It’s All in the Cards! QSL Cards from Bolivia

Bolivia QRV in May 2024

The multi-operator CP7DX DXpedition from Bolivia is scheduled to be active until May 19. Chasers hoping to capture an ATNO or fill bands with this landlocked country in western-central South America will have an excellent opportunity on 160-6M in SSB, CW, FT4/FT8, and satellites (SSB and FM). The Argentinian operators will be employing a range of gear, including Icom transceivers (IC-9700 VHF/UHF/1.2 GHz and others), Yaesu and Elecraft rigs, and Ameritron amplifiers.

Bordered by Brazil to the north and east, Paraguay to the southeast, Argentina to the south, Chile to the southwest, and Peru to the west, Bolivia (officially the Plurinational State of Bolivia) has a population of close to 12.2 million and a total area of 424,164 square miles—larger than Texas (216,193 square miles) and smaller than Alaska (665,400 square miles). In August 1825, the country was named after Simón Bolívar, a Venezuelan leader in the Spanish American wars of independence.

Bolivia was ranked as the 186th Most Wanted DXCC Entity per Clublog as of April.

QSL Cards

The active hams at DX Engineering have had great success contacting Bolivia over the years (a good reason to contact them for help with your gear if you’d like to do the same). Here are a few of the QSL cards from their collections.


Wayne, K8FF, DX Engineering customer/technical support specialist, worked CP5EZ in January 1963.

ham radio cp5ez qsl card from bolivia


Tom, KB8UUZ, DX Engineering technical writer, received this card from CP8XA.

ham radio cp8xa qsl card from bolivia


Dave, N8NB, DX Engineering customer/technical support specialist, received the QSL card below from CP4BT in March 2013. It features a llama—Bolivia’s national animal. There are more than three million llamas in Bolivia, accounting for over 60% of the world’s llama population. Like other members of the camel family in Bolivia (alpacas, guanacos, vicuñas), the llama plays a key role in the country’s economy and culture, as well as in the livelihoods of its inhabitants.

Tupiza, the QTH of the CP4BT DXpedition, is a town in southern Bolivia, where, according to historical accounts, American outlaws Butch Cassidy and the Sundance Kid passed through on their way to their deaths, glamorized in the Tinseltown depiction starring Robert Redford and Paul Newman.

Different from the guns-blazing, Hollywoodized shootout that ends the 1969 movie that bears their nicknames, it is believed the two men, cornered by Bolivian soldiers, died in 1908 in San Vicente, Bolivia, either during a gunfight or by self-inflicted wounds after being badly injured, as detailed in a March 2007 article in the Miami Herald.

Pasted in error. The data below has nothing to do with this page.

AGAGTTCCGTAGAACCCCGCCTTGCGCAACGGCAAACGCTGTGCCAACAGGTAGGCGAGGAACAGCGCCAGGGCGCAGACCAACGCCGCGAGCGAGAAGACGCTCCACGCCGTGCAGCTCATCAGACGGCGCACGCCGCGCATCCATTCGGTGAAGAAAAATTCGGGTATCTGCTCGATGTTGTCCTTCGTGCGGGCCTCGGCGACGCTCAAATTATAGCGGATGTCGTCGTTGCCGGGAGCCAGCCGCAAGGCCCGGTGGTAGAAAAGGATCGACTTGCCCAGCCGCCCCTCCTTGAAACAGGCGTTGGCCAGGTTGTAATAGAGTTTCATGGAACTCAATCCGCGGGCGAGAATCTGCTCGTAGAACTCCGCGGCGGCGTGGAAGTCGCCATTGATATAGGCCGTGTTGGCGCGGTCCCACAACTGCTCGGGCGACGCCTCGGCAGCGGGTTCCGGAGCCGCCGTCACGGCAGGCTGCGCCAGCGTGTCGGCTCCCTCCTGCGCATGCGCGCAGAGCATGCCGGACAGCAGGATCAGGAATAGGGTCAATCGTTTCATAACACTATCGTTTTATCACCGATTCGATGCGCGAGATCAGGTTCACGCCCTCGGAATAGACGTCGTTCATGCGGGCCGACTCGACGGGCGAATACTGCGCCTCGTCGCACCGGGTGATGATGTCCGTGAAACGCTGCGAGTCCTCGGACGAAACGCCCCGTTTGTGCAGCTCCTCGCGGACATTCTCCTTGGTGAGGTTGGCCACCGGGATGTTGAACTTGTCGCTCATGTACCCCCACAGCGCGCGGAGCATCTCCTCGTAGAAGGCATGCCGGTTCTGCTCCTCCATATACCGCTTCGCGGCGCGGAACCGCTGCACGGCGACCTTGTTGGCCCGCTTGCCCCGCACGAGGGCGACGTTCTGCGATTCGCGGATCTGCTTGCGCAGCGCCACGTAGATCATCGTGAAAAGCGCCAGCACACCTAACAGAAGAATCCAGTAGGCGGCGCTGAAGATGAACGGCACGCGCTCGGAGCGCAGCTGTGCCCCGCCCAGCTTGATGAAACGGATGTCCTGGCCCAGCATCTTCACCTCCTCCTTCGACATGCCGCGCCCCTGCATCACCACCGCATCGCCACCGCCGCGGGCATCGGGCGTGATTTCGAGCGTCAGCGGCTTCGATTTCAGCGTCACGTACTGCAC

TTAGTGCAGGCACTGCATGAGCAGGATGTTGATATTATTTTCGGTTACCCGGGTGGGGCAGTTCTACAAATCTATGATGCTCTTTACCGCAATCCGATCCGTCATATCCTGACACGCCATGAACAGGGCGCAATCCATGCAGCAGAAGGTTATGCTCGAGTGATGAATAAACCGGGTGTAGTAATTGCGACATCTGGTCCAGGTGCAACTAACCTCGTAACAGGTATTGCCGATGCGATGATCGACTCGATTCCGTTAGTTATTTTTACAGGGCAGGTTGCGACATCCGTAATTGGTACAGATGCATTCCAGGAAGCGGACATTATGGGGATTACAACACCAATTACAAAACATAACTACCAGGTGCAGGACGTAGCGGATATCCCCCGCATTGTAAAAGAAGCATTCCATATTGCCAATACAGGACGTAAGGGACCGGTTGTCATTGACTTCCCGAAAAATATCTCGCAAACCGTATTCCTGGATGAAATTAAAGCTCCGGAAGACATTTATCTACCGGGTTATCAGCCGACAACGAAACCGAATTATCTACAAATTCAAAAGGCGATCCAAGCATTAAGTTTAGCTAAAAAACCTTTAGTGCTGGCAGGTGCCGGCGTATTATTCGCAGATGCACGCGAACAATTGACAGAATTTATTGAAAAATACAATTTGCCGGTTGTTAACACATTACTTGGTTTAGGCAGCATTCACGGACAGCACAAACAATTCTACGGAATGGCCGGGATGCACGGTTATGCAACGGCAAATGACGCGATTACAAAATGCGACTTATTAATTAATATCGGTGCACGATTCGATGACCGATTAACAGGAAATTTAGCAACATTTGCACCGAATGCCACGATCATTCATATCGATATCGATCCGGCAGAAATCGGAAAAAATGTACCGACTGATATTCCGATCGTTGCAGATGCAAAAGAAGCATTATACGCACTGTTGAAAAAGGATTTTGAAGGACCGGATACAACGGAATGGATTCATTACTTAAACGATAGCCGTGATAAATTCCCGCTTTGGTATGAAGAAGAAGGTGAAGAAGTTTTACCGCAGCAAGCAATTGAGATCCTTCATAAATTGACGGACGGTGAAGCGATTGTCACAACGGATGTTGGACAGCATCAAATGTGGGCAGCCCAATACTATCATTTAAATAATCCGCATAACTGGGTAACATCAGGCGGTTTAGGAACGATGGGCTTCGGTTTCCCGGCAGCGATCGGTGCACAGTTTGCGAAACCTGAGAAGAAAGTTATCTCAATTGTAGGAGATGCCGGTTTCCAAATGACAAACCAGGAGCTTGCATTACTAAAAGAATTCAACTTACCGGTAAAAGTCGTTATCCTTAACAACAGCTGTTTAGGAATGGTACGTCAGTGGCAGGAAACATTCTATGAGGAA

Butch Cassidy (born Robert LeRoy Parker in Utah, 1866) and the Sundance Kid (born Harry Longabaugh in Pennsylvania, 1867) would meet up and become partners in crime, robbing several banks in the U.S. before fleeing to Argentina in 1901. While in South America, they bought a farm and went on the straight and narrow until 1905. The duo fled to Chile when authorities accused them of a robbery they apparently didn’t commit. “By 1908, they had turned up in Tupiza,” according to the article. Soldiers and civilians began hunting the pair after they robbed a mining company payroll. On November 6 they arrived in San Vicente, where a four-man posse barged into the adobe hut where they were lodging. Accounts differ as to what happened next, but historians agree that this was the spot where the bandits met their end.

Today, San Vicente (population of about 100 per a 2000 census) is “three to five hours by car over dirt roads from Tupiza, depending on whether sudden squalls turn dry creek beds into raging rivers,” according to the article. The town is home to a mining company and a Butch Cassidy and Sundance Kid museum.

ham radio cp4bt qsl card from bolivia
ham radio cp4bt qsl card from bolivia, back


Dave, K8DV, DX Engineering customer/technical support specialist, reached CP1FF in May 2007 on 15M SSB. George, K3GP, customer/technical support specialist, contacted CP1FF in September 2000 on 15M RTTY.

ham radio cp1ff qsl card from bolivia

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Editor’s Note: Every month, DX Engineering features QSL cards from our team members’ personal collections. To highlight upcoming DXpeditions, we’ll be displaying a few of our favorite cards along with details about what it took to make these contacts. We’re excited to share some of the special cards pulled from the thousands we’ve received over the years. We look forward to seeing your cards as well!


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